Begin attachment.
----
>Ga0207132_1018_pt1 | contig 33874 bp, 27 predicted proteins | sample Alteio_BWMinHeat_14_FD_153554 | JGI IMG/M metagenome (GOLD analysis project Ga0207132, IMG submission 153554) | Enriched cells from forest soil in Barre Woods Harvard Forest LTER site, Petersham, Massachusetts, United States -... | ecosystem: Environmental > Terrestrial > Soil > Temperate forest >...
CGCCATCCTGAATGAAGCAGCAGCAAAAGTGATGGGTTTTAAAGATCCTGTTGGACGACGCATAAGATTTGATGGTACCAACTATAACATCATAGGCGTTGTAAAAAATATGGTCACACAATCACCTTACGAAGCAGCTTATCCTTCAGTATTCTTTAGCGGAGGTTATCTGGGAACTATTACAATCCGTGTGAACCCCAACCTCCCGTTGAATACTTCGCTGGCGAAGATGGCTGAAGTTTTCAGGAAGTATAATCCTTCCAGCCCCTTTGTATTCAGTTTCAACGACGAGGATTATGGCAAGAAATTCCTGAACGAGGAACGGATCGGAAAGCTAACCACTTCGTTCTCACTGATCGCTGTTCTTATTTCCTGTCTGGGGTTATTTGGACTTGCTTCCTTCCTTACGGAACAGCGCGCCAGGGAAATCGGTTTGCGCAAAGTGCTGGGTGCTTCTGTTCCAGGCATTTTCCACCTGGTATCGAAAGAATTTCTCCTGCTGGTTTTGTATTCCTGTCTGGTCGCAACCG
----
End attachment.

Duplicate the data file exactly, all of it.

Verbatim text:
>Ga0207132_1018_pt1 | contig 33874 bp, 27 predicted proteins | sample Alteio_BWMinHeat_14_FD_153554 | JGI IMG/M metagenome (GOLD analysis project Ga0207132, IMG submission 153554) | Enriched cells from forest soil in Barre Woods Harvard Forest LTER site, Petersham, Massachusetts, United States -... | ecosystem: Environmental > Terrestrial > Soil > Temperate forest >...
CGCCATCCTGAATGAAGCAGCAGCAAAAGTGATGGGTTTTAAAGATCCTGTTGGACGACGCATAAGATTTGATGGTACCAACTATAACATCATAGGCGTTGTAAAAAATATGGTCACACAATCACCTTACGAAGCAGCTTATCCTTCAGTATTCTTTAGCGGAGGTTATCTGGGAACTATTACAATCCGTGTGAACCCCAACCTCCCGTTGAATACTTCGCTGGCGAAGATGGCTGAAGTTTTCAGGAAGTATAATCCTTCCAGCCCCTTTGTATTCAGTTTCAACGACGAGGATTATGGCAAGAAATTCCTGAACGAGGAACGGATCGGAAAGCTAACCACTTCGTTCTCACTGATCGCTGTTCTTATTTCCTGTCTGGGGTTATTTGGACTTGCTTCCTTCCTTACGGAACAGCGCGCCAGGGAAATCGGTTTGCGCAAAGTGCTGGGTGCTTCTGTTCCAGGCATTTTCCACCTGGTATCGAAAGAATTTCTCCTGCTGGTTTTGTATTCCTGTCTGGTCGCAACCG